Archive of ‘Brain Health’ category

EMDR 101

Maybe you have heard about EMDR and you are curious about what it is or if it may be a good fit for you? EMDR stands for eye movement desensitization and reprocessing. It essentially mimics the processing that occurs during REM sleep to help your brain reorganize and heal difficult memories and “unstick” negative beliefs. This is done by administering bi-lateral stimulation through eye movements or tappers – helping both hemispheres of your brain to “turn on” at the same time while processing a memory.

Now, if you are like me, this may sound too easy or maybe just too woo-hooey for you. I felt this way also when I first heard about EMDR… and I am a trained professional in this field! But let me bring you some support as to why this works. For the ease of understanding, let’s think of your memory network like a filing cabinet and the information your brain gathers as pieces of paper. In “normal” daily situations, our brains take in mass amounts of information and filter it through a process to collect necessary data, file it where it needs to be accessed appropriately, and gets rid of what we do not need to keep. However, when we are under threat or a high stress event occurs, the processing gets interrupted and information gets stored incorrectly. When this happens, it causes distress, flashbacks, dysfunctional beliefs, and triggers.

In a controlled manner, EMDR allows you to bring up the triggering pieces of paper, encourages the brain to look and re-identify it, and then correctly files it where it needs to go. By reprogramming the traumatic memory, you remove the upsetting emotions that come with it and it will become neutral or even positive!

Please understand that this does NOT take away experiences or make lessons learned from the event non-existent. It simply removes the real-time distress and anxious responses from it. This is still part of your story and part of what has shaped the positive aspects of who you are- but the negative effects no longer need to follow you.

EMDR is a gentle option to treatment. It is most known for working with traumatic memories, but it is also great for when you feel “stuck” and can not seem to get around harmful patterns or negative beliefs. If this is you, EMDR might be perfect to refile those papers and get you back on track!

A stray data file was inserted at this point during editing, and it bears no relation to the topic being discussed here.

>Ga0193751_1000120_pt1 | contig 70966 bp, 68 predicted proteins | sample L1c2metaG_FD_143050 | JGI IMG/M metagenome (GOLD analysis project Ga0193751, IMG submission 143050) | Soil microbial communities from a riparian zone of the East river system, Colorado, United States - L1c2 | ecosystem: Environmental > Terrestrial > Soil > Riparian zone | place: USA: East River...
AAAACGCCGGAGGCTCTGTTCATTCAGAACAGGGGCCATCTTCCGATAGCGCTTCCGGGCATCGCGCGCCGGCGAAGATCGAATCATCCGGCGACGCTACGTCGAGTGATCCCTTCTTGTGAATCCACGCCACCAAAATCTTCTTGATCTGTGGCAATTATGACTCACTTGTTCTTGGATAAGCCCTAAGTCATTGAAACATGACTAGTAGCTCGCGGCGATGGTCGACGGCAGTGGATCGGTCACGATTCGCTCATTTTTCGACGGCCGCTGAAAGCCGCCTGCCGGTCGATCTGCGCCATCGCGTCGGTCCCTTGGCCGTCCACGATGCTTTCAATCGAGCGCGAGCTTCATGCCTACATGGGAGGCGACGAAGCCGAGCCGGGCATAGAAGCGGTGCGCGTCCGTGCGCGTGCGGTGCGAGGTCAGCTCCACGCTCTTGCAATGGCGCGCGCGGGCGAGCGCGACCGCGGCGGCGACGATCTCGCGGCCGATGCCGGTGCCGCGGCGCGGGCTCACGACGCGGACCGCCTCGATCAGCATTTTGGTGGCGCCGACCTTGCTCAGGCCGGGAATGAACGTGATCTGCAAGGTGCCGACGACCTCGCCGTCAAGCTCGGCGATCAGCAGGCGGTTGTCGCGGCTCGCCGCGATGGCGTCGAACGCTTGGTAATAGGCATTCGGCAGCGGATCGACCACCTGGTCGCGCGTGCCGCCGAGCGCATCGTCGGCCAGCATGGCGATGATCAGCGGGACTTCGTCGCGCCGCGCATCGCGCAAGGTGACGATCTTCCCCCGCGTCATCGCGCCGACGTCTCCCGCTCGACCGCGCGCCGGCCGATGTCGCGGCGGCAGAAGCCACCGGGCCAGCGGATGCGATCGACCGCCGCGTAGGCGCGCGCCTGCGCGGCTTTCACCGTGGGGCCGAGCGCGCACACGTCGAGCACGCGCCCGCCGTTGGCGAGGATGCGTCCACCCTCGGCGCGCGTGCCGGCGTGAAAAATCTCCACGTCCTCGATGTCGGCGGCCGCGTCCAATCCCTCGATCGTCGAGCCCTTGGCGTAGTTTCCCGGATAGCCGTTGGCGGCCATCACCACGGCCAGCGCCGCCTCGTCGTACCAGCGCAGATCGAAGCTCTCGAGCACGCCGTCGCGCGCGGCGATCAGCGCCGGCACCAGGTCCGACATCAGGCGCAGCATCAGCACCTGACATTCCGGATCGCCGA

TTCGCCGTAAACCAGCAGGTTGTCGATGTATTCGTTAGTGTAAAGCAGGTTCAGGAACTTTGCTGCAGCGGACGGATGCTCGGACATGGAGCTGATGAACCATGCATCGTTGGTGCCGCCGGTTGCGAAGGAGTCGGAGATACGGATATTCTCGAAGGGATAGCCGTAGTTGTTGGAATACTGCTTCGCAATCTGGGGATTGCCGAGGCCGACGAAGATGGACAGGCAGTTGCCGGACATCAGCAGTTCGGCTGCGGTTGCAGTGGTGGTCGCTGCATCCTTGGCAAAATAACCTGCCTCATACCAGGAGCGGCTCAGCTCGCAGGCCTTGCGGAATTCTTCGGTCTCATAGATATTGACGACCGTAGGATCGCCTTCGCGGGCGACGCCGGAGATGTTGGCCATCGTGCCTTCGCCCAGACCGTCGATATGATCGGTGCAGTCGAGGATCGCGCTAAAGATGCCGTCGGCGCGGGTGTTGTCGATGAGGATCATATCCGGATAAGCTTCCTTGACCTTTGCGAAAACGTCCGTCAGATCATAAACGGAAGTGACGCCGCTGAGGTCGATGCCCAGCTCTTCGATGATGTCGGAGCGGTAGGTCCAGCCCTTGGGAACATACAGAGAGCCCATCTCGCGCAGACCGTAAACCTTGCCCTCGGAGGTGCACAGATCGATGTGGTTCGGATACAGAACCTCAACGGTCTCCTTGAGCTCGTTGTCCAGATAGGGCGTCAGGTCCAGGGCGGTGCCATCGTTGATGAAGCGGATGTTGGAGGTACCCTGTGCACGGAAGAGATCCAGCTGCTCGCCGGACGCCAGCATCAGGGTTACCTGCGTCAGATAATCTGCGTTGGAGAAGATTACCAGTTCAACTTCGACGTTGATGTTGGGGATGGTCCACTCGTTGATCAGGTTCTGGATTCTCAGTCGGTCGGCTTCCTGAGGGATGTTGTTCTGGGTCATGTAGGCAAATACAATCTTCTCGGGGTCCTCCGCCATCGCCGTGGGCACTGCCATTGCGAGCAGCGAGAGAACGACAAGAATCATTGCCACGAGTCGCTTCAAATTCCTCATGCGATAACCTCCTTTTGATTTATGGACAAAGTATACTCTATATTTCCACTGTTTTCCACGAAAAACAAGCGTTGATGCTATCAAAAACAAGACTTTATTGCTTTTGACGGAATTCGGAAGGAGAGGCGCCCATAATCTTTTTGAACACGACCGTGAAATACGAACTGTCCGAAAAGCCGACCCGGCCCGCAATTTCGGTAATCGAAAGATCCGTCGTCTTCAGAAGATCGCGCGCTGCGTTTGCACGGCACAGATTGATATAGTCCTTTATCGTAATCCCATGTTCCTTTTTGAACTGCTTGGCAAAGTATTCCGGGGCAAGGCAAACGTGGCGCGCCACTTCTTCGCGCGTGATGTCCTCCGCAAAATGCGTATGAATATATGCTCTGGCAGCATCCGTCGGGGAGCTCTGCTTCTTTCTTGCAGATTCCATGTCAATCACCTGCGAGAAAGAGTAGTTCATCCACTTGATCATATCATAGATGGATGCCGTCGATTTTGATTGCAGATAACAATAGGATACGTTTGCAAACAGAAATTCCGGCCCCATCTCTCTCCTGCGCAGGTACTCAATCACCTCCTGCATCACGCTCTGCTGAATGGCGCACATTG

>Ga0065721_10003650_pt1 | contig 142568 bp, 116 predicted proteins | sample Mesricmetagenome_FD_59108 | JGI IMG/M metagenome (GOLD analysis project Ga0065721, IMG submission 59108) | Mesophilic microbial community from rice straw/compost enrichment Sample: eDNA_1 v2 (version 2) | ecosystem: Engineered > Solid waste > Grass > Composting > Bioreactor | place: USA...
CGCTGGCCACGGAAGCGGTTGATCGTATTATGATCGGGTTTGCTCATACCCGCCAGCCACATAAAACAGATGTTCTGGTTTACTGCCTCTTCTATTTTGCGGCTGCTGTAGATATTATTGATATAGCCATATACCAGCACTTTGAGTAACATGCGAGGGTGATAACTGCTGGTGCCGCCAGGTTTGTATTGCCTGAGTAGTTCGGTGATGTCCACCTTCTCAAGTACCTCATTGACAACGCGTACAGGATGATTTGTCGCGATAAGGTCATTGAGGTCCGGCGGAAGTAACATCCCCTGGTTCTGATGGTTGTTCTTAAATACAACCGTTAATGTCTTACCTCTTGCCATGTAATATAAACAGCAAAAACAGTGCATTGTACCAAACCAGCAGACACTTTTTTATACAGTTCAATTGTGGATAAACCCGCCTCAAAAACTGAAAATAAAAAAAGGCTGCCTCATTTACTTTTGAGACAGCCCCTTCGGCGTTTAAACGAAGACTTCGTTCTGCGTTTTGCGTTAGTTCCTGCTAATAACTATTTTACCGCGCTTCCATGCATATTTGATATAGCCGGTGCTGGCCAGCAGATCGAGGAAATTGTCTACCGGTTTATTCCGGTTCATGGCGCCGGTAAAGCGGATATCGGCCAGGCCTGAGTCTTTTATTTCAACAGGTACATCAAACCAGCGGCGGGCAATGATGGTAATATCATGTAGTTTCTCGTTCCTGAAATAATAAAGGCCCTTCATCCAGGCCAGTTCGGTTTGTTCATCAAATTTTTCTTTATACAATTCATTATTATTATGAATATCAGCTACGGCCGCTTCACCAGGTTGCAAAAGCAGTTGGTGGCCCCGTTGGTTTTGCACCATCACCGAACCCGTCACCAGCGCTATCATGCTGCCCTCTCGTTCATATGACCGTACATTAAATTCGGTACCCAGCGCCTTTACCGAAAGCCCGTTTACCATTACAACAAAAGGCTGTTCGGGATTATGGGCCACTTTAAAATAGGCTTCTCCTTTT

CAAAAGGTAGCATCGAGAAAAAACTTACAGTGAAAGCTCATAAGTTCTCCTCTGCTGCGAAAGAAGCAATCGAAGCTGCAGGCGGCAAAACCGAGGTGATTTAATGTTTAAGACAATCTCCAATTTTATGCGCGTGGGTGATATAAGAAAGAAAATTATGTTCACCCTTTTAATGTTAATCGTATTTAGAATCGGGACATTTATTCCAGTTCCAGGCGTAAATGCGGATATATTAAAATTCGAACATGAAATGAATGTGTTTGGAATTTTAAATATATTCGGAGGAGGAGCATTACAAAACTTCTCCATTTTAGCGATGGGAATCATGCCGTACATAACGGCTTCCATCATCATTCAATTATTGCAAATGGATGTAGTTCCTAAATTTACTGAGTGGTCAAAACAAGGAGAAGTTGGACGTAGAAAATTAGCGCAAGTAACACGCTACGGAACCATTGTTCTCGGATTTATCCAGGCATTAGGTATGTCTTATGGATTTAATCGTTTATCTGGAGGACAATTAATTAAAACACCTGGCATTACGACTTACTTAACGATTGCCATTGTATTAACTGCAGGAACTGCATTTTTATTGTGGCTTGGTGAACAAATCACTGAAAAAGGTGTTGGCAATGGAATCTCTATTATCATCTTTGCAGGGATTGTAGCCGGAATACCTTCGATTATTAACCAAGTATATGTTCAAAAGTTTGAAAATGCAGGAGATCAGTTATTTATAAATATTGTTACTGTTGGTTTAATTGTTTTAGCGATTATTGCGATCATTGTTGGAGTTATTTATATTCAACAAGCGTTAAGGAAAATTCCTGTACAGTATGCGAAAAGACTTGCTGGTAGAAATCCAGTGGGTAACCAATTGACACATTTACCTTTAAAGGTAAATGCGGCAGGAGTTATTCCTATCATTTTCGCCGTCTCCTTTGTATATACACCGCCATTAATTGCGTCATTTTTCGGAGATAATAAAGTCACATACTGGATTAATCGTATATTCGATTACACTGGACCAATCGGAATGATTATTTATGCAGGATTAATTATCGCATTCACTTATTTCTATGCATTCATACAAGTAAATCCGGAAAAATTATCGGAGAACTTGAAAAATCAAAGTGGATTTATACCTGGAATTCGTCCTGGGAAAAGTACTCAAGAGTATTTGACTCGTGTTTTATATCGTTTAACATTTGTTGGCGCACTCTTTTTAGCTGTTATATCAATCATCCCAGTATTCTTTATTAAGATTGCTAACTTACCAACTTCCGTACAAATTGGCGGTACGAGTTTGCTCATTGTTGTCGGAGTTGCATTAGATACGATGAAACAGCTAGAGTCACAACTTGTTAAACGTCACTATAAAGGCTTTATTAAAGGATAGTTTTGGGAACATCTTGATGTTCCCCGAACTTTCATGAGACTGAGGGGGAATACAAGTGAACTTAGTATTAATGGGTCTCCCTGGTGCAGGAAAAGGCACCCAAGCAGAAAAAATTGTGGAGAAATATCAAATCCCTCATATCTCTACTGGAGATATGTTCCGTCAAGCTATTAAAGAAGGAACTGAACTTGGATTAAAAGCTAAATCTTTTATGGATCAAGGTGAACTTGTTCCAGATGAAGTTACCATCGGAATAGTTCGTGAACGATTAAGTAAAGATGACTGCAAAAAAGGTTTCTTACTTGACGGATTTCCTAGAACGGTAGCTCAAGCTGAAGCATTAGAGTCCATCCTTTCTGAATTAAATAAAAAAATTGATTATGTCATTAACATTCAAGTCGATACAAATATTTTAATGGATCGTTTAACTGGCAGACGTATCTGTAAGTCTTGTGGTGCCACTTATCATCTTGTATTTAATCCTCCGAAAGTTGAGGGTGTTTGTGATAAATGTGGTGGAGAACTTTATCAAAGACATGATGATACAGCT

By: Grace Shook, LPC


The Aging Brain: What’s Normal and What’s Not?

In 2014, there were 46.2 million Americans over the age of 65, which represents about 14.5% of the U.S. population. By 2040, this number is expected to rise to over 81 million, and by 2060, almost 100 million. With this significant increase in the aging population comes a growing concern about the prevention and treatment of age-related diseases. One, if not the most, notable of these diseases is dementia, due to the impact it has not only on the person with the disease, but also to their spouses, children, and to the healthcare system as a whole.

By: Shannon Haragan, LPC

By: Shannon Haragan, LPC

How Do I Know if it’s Normal Aging or Early Signs of Dementia?

In the not-too-distant past, researchers believed that the brain only developed and built connections during our early years, after which, development stopped, and the rest of our lives were spent losing brain cells. Now we know that the brain can continue to generate cells and build connections throughout our life span–we call this neuroplasticity. If we keep our bodies and our minds engaged and active, we can have a healthy brain throughout our lifetime. Here is an example of truly healthy aging, at age 106, who got to dance with the President and the First Lady

Similar to any muscle in our body, however, we can apply the age-old “use it or lose it” principle to the brain, as well. As we age, we tend to naturally slow down both physically and mentally. We tend to engage less with things that are mentally and cognitively challenging. Our minds follow suit, and as a result, we may naturally experience memory lapses from time to time. So some memory loss is considered normal. But how much? What if you forget where you left your keys? Call your granddaughter by your sister’s name? Walk into a room and forget why you walked in there in the first place? Here are a few guidelines for what’s normal and what’s not:

             Normal Aging                      Signs of Dementia
Preserved independence in daily activitiesCritical dependence on others for key daily living activities
The individual is more concerned about alleged forgetfulness than close family members areClose family members are much more concerned about incidents of memory loss than the individual
The person complains of memory loss but can provide considerable detail regarding incidents of forgetfulnessThe person complains of memory problems only if specifically asked; cannot recall instances where memory loss was noticeable
Recent memory for important events, affairs, and conversations is not impairedRecent memory for events and ability to converse are both noticeably impaired
Occasional word-finding difficultiesFrequent word-finding pauses and substitutions
Person does not get lost in familiar territory; may have to pause momentarily to remember wayPerson gets lost in familiar territory while walking or driving; may take hours to return home
Individual operates common appliances even if unwilling to learn how to operate new devicesPerson cannot operate common appliances; unable to learn to operate even simple new appliances